1996 Ford Thunderbird catylitic converters

  • 3.8L
  • V6
  • 2WD
  • 170,000 MILES
My car was running terrible, it would not go over 40. The codes said it was a clogged converter. I decided to remove the converter and drive it loud just to make sure that it ran well without the clog. It did, it runs great. The problem is that when I looked inside the old converters they were empty. There is nothing in any of them, all three. How can it be saying it is clogged when the converters are empty, do you think the insides melted and clogged the pipe up further down near the muffler or does them being empty cause some kind of back flow?
Do you
have the same problem?
Tuesday, August 11th, 2015 AT 5:56 PM

1 Reply

First of all, there's over two dozen fault codes related to oxygen sensors and catalytic converters, and they mean very different things, but there is no fault code that says the converters were clogged. In fact, fault codes never say to replace parts or that they're bad. They only indicate the circuit or system that needs further diagnosis, or the unacceptable operating condition.

Since you found them to be empty, you know there is no change taking place in the composition of the exhaust gas flowing through them, and that WILL set a fault code. I'm guessing you got a fault code related to "catalytic converter efficiency below threshold".

I don't have any vehicle history or any observations or clues to go on, so this is strictly a guess. There was a spark-related misfire and someone ignored it and kept on driving. The unburned fuel going into the exhaust system would burn in the catalytic converters where it would melt the catalyst and turn the housings orange. Based on your observation the engine runs okay without the exhaust connected, we can guess the catalyst material is in the muffler and blocking free gas flow.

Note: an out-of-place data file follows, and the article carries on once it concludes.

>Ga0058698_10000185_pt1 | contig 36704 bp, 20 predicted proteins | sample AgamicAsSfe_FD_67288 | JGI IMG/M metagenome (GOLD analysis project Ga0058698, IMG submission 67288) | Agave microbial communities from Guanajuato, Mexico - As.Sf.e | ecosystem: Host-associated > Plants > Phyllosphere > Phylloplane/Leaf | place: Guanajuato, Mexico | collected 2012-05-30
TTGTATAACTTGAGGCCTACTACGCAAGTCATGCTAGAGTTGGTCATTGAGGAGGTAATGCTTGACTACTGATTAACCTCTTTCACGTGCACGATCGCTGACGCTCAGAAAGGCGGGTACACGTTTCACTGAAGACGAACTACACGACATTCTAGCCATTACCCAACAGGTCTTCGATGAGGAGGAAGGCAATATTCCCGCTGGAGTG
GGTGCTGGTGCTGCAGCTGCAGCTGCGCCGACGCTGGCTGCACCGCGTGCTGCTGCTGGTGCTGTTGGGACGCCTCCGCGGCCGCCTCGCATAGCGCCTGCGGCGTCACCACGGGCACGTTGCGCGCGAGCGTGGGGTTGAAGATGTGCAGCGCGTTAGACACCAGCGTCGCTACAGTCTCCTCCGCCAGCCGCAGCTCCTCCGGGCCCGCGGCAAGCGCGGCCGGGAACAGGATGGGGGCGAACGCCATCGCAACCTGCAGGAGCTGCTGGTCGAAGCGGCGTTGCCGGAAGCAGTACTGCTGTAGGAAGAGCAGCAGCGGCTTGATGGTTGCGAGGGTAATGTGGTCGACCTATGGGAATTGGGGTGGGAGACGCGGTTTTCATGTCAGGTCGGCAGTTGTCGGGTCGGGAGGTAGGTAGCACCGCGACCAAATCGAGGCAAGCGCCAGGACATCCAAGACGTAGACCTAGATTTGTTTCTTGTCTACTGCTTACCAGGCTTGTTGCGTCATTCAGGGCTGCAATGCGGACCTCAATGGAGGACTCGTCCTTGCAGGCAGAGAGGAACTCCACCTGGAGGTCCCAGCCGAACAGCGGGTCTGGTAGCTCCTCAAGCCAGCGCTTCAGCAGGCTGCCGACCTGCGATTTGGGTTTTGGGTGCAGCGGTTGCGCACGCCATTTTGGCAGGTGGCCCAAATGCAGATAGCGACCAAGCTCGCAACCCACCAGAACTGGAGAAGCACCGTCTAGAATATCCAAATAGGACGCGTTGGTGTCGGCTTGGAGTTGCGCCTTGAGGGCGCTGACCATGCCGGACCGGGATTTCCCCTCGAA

You're going to have to replace the converters so those fault codes don't keep on setting. When the system is working properly, the front oxygen sensors will switch between "rich" and "lean" about two times per second. The sensors after the converters will switch perhaps once per minute or two. As the converter's efficiency goes down, the switching rate of the rear sensors speeds up and approaches that of the front sensors. Those switching frequencies are what the Engine Computer looks at to measure the converter's efficiency. With no catalyst material in there, the front and rear switching rates will be identical. The computer will suspend any other tests that rely on oxygen sensor readings for comparison, so some potential other problems may cause running problems but won't get detected. With the Check Engine light already on, you'll never know if a minor new problem gets detected that could turn serious if it's ignored.
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Wednesday, August 12th, 2015 AT 9:03 PM

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